Figure 2: Lymphoid Follicle Formation in Gastric MucosaFigure 3: Hemorrhage in Gastric MucosaThe slides were assessed under light microscope for all parameters as per the revised Sydney System and in addition infiltration by eosinophils, histiocytes, lymphoid follicle with germinal centers, hemorrhages, dysplasia and carcinoma in situ.The morphologic of graded (mild, moderate and severe) variables and ungraded variables. The graded variables included atrophy, chronic inflammation, activity, H. pylori density, eosinophilic infiltration, histiocytes, hemorrhages and dysplasia. The
1. Antisecretory drugs, such as PPIs, can interfere with the indirect delivery of antibiotics (as has already been suggested for metronidazole and clarithromycin), may decrease gastric juice volume, and may reduce the washout of antibiotics, hence increasing luminal antibiotic concentration.[12-14] In addition, the increased absorption and tissue penetration of antimicrobial agents that occur with elevated gastric mucosal levels caused by omeprazole may contribute to the observed synergy. 2. Bismuth compounds exert their topical antimicrobial activity, acting directly on bacterial cell walls to disrupt their integrity by accumulating in the periplasmic space and along membranes.
@Assessment should be done atleast 4 weeks after completion of anti H.Pylori therapy.@In the assessment of treatment success non invasive test are normally preferred.
DefinitionHelicobacter pylori colonizes thestomach of 50% of the worlds humanpopulation throughout their lifetimes.Colonization with this organism is themain risk factor for peptic ulceration aswell as for gastric adenocarcinoma andgastric MALT lymphoma.
• It contains a hydrogenase which can be used to obtain energy by oxidizing molecular hydrogen (H2) produced by intestinal bacteria.It produces oxidase, catalase, and urease.• H. pylori possesses five major outer membrane protein (OMP) families.1. putative adhesins.2. porins.3. iron transporters.4. flagellum-associated proteins5. proteins of unknown function.
The genome of the strain "26695" consists of about 1.7 million base pairs, with some 1,550 genes.. The cagA gene codes for one of the major H. pylori virulence proteins. Bacterial strains that have the cagA gene are associated with an ability to cause ulcers.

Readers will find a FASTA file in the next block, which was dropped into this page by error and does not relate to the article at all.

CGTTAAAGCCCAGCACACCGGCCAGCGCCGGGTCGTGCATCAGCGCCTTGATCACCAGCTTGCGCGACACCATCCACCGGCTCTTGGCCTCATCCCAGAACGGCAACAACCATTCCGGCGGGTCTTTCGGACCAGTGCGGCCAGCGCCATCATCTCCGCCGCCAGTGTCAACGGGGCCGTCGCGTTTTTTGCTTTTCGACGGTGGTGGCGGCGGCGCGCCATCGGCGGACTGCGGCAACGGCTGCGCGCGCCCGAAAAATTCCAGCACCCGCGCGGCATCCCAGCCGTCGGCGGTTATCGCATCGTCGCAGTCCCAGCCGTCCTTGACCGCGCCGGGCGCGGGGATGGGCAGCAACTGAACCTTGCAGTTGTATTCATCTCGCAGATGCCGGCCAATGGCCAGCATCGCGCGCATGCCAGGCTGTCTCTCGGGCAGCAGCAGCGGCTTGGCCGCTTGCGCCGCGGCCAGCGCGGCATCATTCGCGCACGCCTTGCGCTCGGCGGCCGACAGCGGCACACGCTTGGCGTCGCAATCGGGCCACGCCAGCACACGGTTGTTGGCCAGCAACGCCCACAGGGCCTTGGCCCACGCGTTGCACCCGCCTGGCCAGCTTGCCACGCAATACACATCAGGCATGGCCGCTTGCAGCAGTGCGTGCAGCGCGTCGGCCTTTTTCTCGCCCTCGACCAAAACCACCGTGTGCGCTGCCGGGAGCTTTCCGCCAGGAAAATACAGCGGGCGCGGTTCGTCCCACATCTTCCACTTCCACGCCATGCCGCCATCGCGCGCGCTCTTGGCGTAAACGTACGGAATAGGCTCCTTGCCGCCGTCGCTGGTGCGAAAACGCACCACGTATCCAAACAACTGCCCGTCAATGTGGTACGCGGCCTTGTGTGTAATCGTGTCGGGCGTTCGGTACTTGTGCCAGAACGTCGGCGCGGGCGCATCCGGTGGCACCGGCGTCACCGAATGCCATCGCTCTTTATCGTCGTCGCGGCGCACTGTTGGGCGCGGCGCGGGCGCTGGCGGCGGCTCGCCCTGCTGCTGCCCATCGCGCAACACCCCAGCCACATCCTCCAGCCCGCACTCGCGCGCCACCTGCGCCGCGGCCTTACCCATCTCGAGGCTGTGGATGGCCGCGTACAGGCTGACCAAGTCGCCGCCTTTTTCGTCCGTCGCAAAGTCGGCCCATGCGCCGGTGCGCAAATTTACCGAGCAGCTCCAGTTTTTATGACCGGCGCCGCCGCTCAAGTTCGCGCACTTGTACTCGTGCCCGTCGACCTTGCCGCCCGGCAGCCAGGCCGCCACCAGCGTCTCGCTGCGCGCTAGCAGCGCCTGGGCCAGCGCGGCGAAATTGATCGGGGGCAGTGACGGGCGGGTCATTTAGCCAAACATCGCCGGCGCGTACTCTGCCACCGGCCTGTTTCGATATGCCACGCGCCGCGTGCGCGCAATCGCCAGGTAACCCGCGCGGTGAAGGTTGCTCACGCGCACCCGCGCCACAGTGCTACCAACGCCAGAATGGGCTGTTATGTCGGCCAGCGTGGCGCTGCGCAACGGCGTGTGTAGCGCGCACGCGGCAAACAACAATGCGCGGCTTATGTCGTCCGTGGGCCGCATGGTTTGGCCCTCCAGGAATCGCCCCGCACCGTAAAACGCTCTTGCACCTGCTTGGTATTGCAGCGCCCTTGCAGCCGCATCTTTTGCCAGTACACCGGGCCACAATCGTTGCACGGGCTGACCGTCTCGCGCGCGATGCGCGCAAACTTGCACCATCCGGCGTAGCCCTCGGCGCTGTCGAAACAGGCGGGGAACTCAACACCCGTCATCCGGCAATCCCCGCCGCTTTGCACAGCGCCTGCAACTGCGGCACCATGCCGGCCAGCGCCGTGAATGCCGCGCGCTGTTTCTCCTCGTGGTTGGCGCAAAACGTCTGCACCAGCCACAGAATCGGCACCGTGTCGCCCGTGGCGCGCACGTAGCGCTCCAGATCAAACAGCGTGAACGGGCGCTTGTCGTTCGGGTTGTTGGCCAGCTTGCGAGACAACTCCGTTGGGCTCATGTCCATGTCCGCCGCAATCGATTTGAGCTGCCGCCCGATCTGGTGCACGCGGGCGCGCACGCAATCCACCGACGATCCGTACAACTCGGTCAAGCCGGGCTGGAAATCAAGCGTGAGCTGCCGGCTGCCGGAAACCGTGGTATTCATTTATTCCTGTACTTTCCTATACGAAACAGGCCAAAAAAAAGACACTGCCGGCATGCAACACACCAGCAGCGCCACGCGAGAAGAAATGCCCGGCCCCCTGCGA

Winners of 2005 Nobel prizefor physiology and medicine
Winners of 2005 Nobel prizefor physiology and medicine
Etiologic Agent H. pylori is a gram-negative bacillus that has naturally colonized humans for at least 50,000 years—and probably throughout human evolution. It lives in gastric mucus, with a small proportion of the bacteria adherent to the mucosa and possibly a very small number of the organisms entering cells or penetrating the mucosa; its distribution is never systemic. Its spiral shape and flagella render H. pylori motile in the mucus environment. The organism has several acid-resistance mechanisms, most notably a highly expressed urease that catalyzes urea hydrolysis to produce buffering ammonia. H. pylori is microaerophilic (requiring low levels of oxygen), is slow-growing, and requires complex growth media in vitro.
Prevalence of H.Pylori in developed AND developed countries80%70%60% Pr eval ence i n50% devel oped count r i es40% Pr eval ence i n30% devel opi ng count i r es20%10%0%
H.Pylori Infection Prevalence Varies with Age In Developed Country50%45%40%35% 60- year - ol d per son30% 30- year - ol d per son25%20% 3- 20 year ol d15% per son10% 5% 0%
# Strains producing cag pathogenicity DNA island) are morelikely to give rise to severe gastritis, peptic ulceration andgastric cancer than strains without it.DNA island or cag pathogenicity island is a large region ofDNA which has genes that control production of toxins.Vacuolating toxin (VaC A)Cytotoxin ( cytotoxin associated gene Cag- A)# Humans are the only important reservoir of H. pylori andacquisition in adulthood is uncommon.# Whether transmission takes place more often by the fecal-oralor the oral-oral route is unknown, but H. pylori is easily culturedfrom vomitus and gastroesophageal refluxate and is less easilycultured from stool.